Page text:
User (Un)friendliness Again


#1

I have come back to Rust after a long break. This time I tried to use unit testing as recommended, via cargo test.

I had to spend way too much time overcoming unexpected barriers put in my way at every step, like the program output being turned off (I mean, who would expect that?) and the backtrace not working without learning about, and setting, an obscure environment variable. I mean, really?? I think you could do a lot better than this in your drive for user friendliness.

Frankly, it is a lot more effective for me to debug manually with a few judicious print statements than having to cope with all this bull.


#2

Agreed, Cargo is a bit extreme with its preference for “clean” output.

This may be helpful to you:

cargo test -- --nocapture

#3

It is pretty common, not only in Rust, for test runners to capture output, so that you can at all times feed information to stdout that is then immediately shown in case a test breaks.

And RUST_BACKTRACE is literally advertised in the panic message when running without it. That’s not very obscure.


#4

This bugs me too. I’d like a persistable (e.g. in git) Cargo config option to (at e.g. the crate level, or even globally on a host) consistently turn on prints/logs written to stdout and stderr i.e. without filthy print-then-panic hacks.
The cargo test -- --nocapture command works but is onerous to remember and use each time.
I really mean it: I keep forgetting 1. that the command exists and 2. what in tarnation it actually is.

This is a little different, the reason for this I think is that backtraces are meant explicitly as a development tool i.e. not something a regular user should be exposed to. But this behavior is definitely different than you’re probably used to coming from e.g. C/C++.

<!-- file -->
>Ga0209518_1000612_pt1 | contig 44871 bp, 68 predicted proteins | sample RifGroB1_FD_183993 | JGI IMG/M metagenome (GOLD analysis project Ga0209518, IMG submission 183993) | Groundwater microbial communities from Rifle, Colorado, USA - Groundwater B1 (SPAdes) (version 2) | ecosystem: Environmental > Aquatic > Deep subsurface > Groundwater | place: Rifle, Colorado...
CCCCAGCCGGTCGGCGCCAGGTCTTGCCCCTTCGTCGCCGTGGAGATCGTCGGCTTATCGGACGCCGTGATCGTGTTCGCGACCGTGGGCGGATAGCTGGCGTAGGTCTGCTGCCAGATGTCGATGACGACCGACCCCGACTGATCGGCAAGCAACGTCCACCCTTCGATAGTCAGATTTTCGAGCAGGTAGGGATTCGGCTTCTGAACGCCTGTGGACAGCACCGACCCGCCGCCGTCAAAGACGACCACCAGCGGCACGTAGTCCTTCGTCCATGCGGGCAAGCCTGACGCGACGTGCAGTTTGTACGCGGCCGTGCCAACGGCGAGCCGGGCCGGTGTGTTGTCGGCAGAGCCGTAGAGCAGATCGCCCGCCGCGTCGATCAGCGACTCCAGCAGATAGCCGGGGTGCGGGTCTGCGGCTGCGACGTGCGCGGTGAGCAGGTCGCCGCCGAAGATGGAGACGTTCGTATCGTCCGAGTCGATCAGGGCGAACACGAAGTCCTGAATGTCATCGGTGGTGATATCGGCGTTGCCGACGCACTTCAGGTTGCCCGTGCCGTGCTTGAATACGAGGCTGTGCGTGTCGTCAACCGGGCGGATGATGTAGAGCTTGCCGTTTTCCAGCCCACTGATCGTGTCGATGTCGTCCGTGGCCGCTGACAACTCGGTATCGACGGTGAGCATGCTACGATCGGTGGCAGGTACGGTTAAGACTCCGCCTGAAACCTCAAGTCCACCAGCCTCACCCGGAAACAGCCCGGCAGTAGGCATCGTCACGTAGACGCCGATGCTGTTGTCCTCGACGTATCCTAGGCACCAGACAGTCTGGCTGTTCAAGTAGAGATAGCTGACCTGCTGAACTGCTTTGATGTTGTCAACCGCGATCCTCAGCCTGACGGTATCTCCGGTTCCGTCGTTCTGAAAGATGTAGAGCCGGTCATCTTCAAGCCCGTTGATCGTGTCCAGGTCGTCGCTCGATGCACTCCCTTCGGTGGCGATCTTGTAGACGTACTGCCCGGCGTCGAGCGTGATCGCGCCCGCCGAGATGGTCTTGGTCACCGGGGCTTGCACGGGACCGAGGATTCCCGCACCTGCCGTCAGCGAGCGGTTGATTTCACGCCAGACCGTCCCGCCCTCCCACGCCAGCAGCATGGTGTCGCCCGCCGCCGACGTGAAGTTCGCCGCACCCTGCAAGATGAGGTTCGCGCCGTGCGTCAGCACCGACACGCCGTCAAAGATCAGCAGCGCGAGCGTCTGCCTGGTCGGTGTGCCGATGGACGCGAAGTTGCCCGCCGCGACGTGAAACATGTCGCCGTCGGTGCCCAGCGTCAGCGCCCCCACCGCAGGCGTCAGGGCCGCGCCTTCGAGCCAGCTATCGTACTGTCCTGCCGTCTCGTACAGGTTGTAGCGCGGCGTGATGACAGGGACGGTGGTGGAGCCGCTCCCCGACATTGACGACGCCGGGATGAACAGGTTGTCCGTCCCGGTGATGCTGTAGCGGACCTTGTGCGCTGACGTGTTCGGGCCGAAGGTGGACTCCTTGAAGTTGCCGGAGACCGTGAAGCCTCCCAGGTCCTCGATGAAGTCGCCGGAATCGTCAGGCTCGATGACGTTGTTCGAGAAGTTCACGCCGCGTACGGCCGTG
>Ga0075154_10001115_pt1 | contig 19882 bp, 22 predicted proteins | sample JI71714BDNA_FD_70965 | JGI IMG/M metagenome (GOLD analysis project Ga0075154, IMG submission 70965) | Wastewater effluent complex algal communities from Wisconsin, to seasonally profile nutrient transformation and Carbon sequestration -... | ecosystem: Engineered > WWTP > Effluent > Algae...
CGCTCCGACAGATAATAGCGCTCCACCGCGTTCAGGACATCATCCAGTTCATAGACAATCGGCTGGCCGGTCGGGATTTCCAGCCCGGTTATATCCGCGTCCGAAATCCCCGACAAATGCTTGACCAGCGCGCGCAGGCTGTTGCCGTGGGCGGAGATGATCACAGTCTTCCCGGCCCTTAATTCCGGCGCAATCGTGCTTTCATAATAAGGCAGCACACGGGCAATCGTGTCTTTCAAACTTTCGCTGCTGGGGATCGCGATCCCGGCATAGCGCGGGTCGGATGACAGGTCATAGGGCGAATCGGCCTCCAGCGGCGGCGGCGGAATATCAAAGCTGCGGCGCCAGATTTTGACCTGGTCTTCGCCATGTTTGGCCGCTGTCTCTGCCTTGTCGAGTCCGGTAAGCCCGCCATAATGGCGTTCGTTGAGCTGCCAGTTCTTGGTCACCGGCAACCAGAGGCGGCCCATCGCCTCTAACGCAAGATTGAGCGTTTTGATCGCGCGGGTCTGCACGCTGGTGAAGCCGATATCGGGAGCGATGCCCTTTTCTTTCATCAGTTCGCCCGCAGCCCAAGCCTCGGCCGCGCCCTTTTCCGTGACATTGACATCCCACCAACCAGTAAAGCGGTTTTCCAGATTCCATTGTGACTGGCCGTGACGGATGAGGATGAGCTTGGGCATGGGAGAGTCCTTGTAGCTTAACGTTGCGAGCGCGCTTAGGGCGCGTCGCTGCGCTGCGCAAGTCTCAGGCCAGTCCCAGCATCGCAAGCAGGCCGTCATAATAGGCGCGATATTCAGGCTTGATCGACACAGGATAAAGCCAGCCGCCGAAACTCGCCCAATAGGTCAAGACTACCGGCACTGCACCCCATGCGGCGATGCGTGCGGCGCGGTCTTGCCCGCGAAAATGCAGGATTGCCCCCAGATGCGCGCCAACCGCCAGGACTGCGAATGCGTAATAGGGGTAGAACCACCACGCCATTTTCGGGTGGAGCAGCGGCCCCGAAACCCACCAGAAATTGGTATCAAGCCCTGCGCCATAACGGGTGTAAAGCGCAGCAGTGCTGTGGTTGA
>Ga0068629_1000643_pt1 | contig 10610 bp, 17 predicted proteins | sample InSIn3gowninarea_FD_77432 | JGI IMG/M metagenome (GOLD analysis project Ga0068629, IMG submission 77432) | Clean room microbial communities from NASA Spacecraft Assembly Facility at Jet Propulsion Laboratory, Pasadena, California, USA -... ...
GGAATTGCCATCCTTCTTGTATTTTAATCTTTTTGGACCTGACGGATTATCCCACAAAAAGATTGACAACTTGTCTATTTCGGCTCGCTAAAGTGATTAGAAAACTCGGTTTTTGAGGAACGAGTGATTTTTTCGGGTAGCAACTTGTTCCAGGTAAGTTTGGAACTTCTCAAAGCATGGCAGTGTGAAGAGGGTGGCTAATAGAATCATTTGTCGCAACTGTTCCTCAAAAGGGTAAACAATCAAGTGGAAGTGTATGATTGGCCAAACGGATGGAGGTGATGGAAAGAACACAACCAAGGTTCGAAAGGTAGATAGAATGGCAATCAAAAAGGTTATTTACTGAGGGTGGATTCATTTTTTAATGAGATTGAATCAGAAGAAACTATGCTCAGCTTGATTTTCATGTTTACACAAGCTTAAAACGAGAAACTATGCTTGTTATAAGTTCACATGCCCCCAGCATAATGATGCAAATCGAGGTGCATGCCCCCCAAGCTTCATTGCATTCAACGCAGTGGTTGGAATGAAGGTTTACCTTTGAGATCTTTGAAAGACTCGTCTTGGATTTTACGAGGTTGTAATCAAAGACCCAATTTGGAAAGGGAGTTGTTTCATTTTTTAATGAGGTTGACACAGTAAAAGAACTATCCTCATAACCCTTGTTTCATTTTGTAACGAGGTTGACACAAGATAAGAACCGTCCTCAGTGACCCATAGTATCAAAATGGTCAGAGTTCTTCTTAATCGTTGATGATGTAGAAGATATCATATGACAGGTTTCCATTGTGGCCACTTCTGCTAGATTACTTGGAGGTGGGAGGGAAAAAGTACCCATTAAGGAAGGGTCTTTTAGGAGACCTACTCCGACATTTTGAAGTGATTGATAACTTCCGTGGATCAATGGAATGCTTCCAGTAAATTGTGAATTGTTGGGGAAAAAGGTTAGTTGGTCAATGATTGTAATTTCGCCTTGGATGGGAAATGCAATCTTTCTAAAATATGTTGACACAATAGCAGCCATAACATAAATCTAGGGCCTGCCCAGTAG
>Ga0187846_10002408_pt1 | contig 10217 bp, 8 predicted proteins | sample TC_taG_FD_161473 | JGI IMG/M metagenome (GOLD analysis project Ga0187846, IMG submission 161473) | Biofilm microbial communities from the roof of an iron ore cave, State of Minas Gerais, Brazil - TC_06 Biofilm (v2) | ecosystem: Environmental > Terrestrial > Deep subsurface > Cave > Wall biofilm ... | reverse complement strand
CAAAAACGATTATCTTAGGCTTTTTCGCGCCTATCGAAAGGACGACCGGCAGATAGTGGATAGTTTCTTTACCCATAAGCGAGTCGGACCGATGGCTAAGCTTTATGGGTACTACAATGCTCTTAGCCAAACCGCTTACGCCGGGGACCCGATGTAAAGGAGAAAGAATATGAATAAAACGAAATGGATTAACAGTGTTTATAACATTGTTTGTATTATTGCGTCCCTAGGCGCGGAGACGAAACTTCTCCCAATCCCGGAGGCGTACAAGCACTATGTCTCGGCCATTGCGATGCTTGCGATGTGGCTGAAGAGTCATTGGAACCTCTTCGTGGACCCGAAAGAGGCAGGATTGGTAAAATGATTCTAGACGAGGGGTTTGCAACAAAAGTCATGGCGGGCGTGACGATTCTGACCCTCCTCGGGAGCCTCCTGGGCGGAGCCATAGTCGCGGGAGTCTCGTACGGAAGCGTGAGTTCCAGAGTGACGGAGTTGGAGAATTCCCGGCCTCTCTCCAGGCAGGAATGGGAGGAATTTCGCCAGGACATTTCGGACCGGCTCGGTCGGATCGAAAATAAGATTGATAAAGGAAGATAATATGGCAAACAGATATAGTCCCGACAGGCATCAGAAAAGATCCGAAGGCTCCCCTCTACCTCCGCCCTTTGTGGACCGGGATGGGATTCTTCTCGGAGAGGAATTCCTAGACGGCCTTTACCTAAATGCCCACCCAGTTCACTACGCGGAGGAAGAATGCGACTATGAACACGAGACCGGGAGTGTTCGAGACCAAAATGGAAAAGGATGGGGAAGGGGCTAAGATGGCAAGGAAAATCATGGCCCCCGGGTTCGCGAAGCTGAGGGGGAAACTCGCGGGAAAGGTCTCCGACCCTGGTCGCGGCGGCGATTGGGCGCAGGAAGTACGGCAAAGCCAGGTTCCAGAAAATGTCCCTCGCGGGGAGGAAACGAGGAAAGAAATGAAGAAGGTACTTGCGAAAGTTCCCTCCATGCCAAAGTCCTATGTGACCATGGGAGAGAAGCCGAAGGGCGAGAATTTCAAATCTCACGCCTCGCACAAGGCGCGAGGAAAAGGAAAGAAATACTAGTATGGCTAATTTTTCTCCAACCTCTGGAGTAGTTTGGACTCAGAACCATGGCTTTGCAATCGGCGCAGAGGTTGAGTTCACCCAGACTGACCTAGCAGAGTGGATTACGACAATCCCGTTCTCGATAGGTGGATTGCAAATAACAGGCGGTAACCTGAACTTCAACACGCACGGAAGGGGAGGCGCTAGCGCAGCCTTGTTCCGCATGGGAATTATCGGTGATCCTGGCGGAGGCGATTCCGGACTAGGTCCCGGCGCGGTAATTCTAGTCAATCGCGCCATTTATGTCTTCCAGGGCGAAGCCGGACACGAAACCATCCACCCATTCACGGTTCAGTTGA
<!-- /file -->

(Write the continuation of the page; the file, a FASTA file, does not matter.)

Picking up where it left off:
On a minor side note: I think it’s really cool to see Rust being picked up by retirees (ok, retiree at this point) :slight_smile:


#5

Off topic: I suspect that many of us are retirees. I retired in 2007, after 50 years programming and designing computers.


#6

Pro tip: Add export RUST_TEST_NOCAPTURE=1 to your shell profile to disable stdout capturing by default. You can unset the variable if you ever want to re-enable the default behavior. The environment variable is documented in the book and the rustc manpage.


#7

Correct me if i’m wrong, but doesn’t rust only capture output when tests pass?


#8

Technically it always captures stdout. But it will print what was captured when a test fails.

fn add(a: i32, b: i32) -> i32 {
    println!("to stdout: {} + {}", a, b);
    eprintln!("to stderr: {} + {}", a, b);
    a + b
}

fn main() {
    println!("Hello, world! {}", add(2, 2));
}

#[cfg(test)]
mod tests {
    use super::*;

    #[test]
    fn it_works() {
        assert_eq!(add(2, 2), 4);
    }

    #[test]
    fn bad_assertion() {
        assert_eq!(add(3, 4), 5);
    }
}
$ cargo test
   Compiling test-test v0.1.0 (~/Desktop/test-test)
    Finished dev [unoptimized + debuginfo] target(s) in 0.50s
     Running target/debug/deps/test_test-cababb7820a3e03f

running 2 tests
test tests::it_works ... ok
test tests::bad_assertion ... FAILED

failures:

---- tests::bad_assertion stdout ----
to stdout: 3 + 4
to stderr: 3 + 4
thread 'tests::bad_assertion' panicked at 'assertion failed: `(left == right)`
  left: `7`,
 right: `5`', src/main.rs:22:9
note: Run with `RUST_BACKTRACE=1` for a backtrace.


failures:
    tests::bad_assertion

test result: FAILED. 1 passed; 1 failed; 0 ignored; 0 measured; 0 filtered out

error: test failed, to rerun pass '--bin test-test'